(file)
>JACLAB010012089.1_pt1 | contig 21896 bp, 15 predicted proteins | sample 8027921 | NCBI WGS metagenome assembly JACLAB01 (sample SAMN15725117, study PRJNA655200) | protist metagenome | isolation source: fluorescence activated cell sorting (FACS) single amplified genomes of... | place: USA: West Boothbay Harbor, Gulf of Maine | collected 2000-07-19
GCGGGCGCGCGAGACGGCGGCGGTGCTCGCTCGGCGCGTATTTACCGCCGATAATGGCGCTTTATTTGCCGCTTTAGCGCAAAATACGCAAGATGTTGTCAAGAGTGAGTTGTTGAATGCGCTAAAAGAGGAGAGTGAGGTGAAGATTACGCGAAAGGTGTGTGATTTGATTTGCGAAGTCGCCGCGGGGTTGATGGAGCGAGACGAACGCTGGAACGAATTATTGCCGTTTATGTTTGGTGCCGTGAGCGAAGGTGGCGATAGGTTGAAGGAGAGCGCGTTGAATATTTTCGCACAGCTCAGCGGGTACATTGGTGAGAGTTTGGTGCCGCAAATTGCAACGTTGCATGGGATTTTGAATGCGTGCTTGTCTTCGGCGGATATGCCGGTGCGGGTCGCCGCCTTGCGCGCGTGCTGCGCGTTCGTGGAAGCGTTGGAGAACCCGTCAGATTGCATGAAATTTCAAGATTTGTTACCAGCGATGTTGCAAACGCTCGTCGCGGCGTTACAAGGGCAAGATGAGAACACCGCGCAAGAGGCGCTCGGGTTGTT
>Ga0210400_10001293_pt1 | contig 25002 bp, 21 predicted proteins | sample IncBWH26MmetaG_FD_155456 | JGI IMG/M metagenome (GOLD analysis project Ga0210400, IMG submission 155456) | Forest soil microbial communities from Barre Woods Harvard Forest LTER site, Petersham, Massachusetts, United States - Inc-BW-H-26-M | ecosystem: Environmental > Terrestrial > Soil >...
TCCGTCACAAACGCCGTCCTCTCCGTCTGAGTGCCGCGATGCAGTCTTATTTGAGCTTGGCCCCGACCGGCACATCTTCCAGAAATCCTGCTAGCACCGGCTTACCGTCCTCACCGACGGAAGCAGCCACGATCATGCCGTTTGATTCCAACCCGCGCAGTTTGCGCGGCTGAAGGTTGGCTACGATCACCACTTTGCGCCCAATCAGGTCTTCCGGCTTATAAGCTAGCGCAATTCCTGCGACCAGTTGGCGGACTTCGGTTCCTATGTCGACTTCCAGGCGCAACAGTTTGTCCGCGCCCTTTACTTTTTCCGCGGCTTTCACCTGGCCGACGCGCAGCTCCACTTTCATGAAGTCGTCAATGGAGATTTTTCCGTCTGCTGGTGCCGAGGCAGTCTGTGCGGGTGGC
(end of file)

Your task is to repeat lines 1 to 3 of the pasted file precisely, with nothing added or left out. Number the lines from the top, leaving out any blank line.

>JACLAB010012089.1_pt1 | contig 21896 bp, 15 predicted proteins | sample 8027921 | NCBI WGS metagenome assembly JACLAB01 (sample SAMN15725117, study PRJNA655200) | protist metagenome | isolation source: fluorescence activated cell sorting (FACS) single amplified genomes of... | place: USA: West Boothbay Harbor, Gulf of Maine | collected 2000-07-19
GCGGGCGCGCGAGACGGCGGCGGTGCTCGCTCGGCGCGTATTTACCGCCGATAATGGCGCTTTATTTGCCGCTTTAGCGCAAAATACGCAAGATGTTGTCAAGAGTGAGTTGTTGAATGCGCTAAAAGAGGAGAGTGAGGTGAAGATTACGCGAAAGGTGTGTGATTTGATTTGCGAAGTCGCCGCGGGGTTGATGGAGCGAGACGAACGCTGGAACGAATTATTGCCGTTTATGTTTGGTGCCGTGAGCGAAGGTGGCGATAGGTTGAAGGAGAGCGCGTTGAATATTTTCGCACAGCTCAGCGGGTACATTGGTGAGAGTTTGGTGCCGCAAATTGCAACGTTGCATGGGATTTTGAATGCGTGCTTGTCTTCGGCGGATATGCCGGTGCGGGTCGCCGCCTTGCGCGCGTGCTGCGCGTTCGTGGAAGCGTTGGAGAACCCGTCAGATTGCATGAAATTTCAAGATTTGTTACCAGCGATGTTGCAAACGCTCGTCGCGGCGTTACAAGGGCAAGATGAGAACACCGCGCAAGAGGCGCTCGGGTTGTT
>Ga0210400_10001293_pt1 | contig 25002 bp, 21 predicted proteins | sample IncBWH26MmetaG_FD_155456 | JGI IMG/M metagenome (GOLD analysis project Ga0210400, IMG submission 155456) | Forest soil microbial communities from Barre Woods Harvard Forest LTER site, Petersham, Massachusetts, United States - Inc-BW-H-26-M | ecosystem: Environmental > Terrestrial > Soil >...